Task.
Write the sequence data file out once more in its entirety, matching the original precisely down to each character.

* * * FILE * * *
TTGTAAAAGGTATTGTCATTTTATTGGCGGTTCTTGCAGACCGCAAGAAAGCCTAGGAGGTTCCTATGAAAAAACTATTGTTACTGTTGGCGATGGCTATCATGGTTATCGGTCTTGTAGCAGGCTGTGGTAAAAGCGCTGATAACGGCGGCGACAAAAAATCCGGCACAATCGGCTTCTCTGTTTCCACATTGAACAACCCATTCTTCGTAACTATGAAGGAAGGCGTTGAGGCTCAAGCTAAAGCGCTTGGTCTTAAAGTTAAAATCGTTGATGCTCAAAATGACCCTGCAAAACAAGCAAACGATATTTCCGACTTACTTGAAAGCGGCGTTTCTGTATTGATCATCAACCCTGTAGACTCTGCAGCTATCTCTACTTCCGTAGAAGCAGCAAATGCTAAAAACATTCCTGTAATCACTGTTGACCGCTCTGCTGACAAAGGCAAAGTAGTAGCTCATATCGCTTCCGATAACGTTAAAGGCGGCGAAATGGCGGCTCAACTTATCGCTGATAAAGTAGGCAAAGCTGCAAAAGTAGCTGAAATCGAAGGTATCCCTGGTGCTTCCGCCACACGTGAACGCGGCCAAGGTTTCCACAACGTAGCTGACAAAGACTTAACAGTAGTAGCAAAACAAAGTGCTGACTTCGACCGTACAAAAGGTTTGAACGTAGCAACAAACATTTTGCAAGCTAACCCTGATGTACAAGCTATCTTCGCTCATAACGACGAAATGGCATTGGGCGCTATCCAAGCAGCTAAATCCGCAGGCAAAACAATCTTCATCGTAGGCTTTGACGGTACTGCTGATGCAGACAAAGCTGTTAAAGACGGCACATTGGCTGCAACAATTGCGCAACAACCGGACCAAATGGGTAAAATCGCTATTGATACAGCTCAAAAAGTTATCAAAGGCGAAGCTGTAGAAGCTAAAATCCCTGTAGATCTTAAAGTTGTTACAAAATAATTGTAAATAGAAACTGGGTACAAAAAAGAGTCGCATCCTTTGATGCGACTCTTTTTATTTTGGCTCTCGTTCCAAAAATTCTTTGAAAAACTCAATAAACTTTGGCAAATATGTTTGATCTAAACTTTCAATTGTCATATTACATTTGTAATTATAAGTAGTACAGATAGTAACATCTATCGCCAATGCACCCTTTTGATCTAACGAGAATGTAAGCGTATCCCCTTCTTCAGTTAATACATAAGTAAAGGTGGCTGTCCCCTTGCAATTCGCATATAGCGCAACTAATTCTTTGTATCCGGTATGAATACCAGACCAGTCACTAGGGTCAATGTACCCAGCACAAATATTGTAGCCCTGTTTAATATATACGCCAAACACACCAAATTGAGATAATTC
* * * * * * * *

TTGTAAAAGGTATTGTCATTTTATTGGCGGTTCTTGCAGACCGCAAGAAAGCCTAGGAGGTTCCTATGAAAAAACTATTGTTACTGTTGGCGATGGCTATCATGGTTATCGGTCTTGTAGCAGGCTGTGGTAAAAGCGCTGATAACGGCGGCGACAAAAAATCCGGCACAATCGGCTTCTCTGTTTCCACATTGAACAACCCATTCTTCGTAACTATGAAGGAAGGCGTTGAGGCTCAAGCTAAAGCGCTTGGTCTTAAAGTTAAAATCGTTGATGCTCAAAATGACCCTGCAAAACAAGCAAACGATATTTCCGACTTACTTGAAAGCGGCGTTTCTGTATTGATCATCAACCCTGTAGACTCTGCAGCTATCTCTACTTCCGTAGAAGCAGCAAATGCTAAAAACATTCCTGTAATCACTGTTGACCGCTCTGCTGACAAAGGCAAAGTAGTAGCTCATATCGCTTCCGATAACGTTAAAGGCGGCGAAATGGCGGCTCAACTTATCGCTGATAAAGTAGGCAAAGCTGCAAAAGTAGCTGAAATCGAAGGTATCCCTGGTGCTTCCGCCACACGTGAACGCGGCCAAGGTTTCCACAACGTAGCTGACAAAGACTTAACAGTAGTAGCAAAACAAAGTGCTGACTTCGACCGTACAAAAGGTTTGAACGTAGCAACAAACATTTTGCAAGCTAACCCTGATGTACAAGCTATCTTCGCTCATAACGACGAAATGGCATTGGGCGCTATCCAAGCAGCTAAATCCGCAGGCAAAACAATCTTCATCGTAGGCTTTGACGGTACTGCTGATGCAGACAAAGCTGTTAAAGACGGCACATTGGCTGCAACAATTGCGCAACAACCGGACCAAATGGGTAAAATCGCTATTGATACAGCTCAAAAAGTTATCAAAGGCGAAGCTGTAGAAGCTAAAATCCCTGTAGATCTTAAAGTTGTTACAAAATAATTGTAAATAGAAACTGGGTACAAAAAAGAGTCGCATCCTTTGATGCGACTCTTTTTATTTTGGCTCTCGTTCCAAAAATTCTTTGAAAAACTCAATAAACTTTGGCAAATATGTTTGATCTAAACTTTCAATTGTCATATTACATTTGTAATTATAAGTAGTACAGATAGTAACATCTATCGCCAATGCACCCTTTTGATCTAACGAGAATGTAAGCGTATCCCCTTCTTCAGTTAATACATAAGTAAAGGTGGCTGTCCCCTTGCAATTCGCATATAGCGCAACTAATTCTTTGTATCCGGTATGAATACCAGACCAGTCACTAGGGTCAATGTACCCAGCACAAATATTGTAGCCCTGTTTAATATATACGCCAAACACACCAAATTGAGATAATTC